No Faster Way to Tank Culture than with a Poorly Managed Reorg

Restructuring is something almost every leader will do. Yet it is consistently botched and mismanaged. Trust is compromised and employees are left confused about why decisions were made. Sometimes they’re even left to figure out what it means for them on their own, even as they receive vague messages and high-level talking points from leaders about how the reorg will benefit the organization moving forward.

It is as if leaders think they can quickly execute the reorganization, then fix the culture later. What they fail to understand is that the way they manage the reorg IS the culture. Culture is manifested through actions, especially the actions that impact peoples lives and responsibilities. You can’t f*ck up a reorg and fix it with a movie night. If you want a culture of integrity, love, and hard work, for example, you darn well better make sure the reorg exemplifies those culture aspirations. There is simply no faster way to tank your culture than with a poorly managed restructuring.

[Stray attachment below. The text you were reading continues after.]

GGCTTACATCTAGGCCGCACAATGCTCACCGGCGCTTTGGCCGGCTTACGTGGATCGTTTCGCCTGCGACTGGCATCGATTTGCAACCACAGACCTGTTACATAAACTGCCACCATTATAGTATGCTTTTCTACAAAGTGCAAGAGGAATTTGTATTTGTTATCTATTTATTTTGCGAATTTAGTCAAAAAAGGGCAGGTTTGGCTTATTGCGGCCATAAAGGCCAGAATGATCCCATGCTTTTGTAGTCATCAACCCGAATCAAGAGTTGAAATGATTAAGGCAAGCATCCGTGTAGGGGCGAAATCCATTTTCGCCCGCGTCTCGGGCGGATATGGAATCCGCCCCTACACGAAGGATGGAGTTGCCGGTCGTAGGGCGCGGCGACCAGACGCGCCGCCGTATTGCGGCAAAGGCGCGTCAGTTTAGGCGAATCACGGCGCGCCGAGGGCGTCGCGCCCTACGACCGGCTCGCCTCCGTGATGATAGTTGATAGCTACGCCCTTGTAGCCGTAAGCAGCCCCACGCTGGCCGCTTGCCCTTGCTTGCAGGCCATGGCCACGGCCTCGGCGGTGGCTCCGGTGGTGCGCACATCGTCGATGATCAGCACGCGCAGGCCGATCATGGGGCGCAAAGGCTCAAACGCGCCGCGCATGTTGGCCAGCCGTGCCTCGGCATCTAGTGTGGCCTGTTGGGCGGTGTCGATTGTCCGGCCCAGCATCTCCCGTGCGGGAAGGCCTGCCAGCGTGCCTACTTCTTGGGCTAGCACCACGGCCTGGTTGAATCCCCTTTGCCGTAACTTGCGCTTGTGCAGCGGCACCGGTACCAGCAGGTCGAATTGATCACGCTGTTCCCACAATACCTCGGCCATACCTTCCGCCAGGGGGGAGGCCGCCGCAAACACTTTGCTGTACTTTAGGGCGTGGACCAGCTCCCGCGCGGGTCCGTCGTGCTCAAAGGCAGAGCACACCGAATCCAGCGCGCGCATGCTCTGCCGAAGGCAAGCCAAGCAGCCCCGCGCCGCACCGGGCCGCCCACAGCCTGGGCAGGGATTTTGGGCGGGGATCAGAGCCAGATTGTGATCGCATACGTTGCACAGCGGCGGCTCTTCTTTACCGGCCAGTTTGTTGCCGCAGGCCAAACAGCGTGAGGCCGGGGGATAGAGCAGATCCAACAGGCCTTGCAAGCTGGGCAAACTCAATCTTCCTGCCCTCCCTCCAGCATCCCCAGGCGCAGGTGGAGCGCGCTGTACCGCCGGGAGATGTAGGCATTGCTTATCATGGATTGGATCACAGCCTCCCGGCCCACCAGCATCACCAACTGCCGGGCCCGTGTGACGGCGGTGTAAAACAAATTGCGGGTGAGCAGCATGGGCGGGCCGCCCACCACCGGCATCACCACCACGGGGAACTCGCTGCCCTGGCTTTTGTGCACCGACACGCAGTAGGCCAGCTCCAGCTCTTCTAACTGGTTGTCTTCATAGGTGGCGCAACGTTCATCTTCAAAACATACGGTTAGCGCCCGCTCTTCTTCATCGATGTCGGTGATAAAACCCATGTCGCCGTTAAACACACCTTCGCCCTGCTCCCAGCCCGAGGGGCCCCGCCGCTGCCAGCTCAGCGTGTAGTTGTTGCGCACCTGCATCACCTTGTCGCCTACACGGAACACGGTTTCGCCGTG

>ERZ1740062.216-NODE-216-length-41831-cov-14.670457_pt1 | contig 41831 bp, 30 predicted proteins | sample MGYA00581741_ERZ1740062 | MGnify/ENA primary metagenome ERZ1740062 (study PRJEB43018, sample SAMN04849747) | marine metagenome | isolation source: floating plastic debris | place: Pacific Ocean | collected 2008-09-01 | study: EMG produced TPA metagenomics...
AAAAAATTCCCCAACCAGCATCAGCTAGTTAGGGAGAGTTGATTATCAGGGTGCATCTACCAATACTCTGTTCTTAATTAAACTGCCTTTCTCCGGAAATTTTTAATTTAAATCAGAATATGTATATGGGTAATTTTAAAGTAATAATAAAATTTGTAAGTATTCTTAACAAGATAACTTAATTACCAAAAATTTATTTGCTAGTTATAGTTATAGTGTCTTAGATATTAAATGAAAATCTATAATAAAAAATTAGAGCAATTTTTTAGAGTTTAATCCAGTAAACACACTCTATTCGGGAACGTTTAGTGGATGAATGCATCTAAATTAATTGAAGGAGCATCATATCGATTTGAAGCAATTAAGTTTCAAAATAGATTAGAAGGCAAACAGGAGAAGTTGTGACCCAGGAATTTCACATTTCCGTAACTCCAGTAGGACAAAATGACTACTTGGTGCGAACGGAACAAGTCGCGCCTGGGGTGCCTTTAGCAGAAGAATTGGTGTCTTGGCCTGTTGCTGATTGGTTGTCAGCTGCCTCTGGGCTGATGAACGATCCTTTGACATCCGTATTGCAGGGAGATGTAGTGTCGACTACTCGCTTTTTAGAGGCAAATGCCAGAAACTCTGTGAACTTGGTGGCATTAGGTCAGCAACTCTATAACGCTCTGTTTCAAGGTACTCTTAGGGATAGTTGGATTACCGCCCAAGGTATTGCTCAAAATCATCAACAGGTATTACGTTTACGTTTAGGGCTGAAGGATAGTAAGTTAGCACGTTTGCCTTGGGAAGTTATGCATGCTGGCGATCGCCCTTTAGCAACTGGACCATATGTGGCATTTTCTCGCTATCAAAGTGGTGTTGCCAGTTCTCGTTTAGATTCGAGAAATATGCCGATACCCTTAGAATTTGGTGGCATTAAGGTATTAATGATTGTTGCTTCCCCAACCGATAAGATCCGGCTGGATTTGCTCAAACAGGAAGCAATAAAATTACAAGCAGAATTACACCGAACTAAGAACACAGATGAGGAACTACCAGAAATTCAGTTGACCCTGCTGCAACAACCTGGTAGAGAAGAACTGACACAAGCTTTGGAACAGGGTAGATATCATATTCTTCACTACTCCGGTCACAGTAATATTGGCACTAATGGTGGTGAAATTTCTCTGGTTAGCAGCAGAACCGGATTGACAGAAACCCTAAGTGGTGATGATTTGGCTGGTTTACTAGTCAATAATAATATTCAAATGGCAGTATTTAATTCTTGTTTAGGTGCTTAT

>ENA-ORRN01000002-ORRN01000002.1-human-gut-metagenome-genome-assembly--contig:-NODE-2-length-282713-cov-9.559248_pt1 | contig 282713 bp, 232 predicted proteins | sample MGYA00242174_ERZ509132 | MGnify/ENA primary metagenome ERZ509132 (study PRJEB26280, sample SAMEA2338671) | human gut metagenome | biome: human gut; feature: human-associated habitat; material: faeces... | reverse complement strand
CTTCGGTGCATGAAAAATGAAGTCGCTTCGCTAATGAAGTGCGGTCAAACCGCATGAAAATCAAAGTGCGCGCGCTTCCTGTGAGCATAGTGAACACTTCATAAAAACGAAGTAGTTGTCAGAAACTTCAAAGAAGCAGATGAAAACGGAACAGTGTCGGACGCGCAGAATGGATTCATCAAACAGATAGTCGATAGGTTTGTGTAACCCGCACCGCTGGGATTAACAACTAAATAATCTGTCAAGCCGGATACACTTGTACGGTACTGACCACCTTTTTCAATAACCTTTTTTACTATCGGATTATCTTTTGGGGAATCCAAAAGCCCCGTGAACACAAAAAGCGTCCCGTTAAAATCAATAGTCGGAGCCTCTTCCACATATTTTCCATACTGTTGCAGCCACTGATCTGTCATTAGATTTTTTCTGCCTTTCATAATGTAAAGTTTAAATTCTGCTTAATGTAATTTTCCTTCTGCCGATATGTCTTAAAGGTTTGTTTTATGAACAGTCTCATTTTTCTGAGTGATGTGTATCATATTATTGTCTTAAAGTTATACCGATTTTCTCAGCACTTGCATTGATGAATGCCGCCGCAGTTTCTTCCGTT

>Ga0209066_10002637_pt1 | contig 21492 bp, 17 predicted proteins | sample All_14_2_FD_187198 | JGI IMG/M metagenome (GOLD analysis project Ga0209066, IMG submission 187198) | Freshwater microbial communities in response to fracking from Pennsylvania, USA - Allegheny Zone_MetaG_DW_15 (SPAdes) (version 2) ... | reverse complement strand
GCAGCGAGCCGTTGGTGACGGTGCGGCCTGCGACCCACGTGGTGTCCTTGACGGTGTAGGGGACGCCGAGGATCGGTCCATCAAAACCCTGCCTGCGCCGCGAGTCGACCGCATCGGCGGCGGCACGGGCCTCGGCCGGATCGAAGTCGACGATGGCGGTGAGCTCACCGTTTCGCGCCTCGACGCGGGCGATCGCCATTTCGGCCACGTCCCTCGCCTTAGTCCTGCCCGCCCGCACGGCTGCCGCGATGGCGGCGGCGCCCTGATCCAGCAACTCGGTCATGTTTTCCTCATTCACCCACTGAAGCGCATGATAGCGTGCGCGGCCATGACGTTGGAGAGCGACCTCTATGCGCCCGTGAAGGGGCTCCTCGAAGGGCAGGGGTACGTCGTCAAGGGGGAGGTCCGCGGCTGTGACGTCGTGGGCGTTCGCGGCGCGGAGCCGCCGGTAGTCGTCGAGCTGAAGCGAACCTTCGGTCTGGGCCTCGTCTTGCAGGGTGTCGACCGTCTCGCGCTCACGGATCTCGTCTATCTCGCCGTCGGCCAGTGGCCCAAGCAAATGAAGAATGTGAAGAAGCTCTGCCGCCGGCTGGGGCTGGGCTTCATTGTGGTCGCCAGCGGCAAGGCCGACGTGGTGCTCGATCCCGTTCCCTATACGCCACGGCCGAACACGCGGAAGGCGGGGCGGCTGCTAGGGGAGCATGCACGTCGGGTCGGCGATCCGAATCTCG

Beyond the big mistake of simply underestimating its importance, there are a few other simple reasons that restructuring is so often mishandled. First, doing it well is time consuming. It requires a real investment of time and resources. The other is that it inevitably involves some difficult 1:1 conversations—something we all tend to fear and that some leaders avoid like it’s the “COVID summer” of 2020.

No wonder the typical restructuring process involves a leader or leaders making decisions behind closed doors, communicating them in one fell swoop, assuming people understood the plan (even though it took them days and most likely weeks to figure it out themselves), and then moving on as quickly as possible as if it never happened… then wondering why there turns out to be a “culture” problem. NOT good leadership.

Follow These Five Steps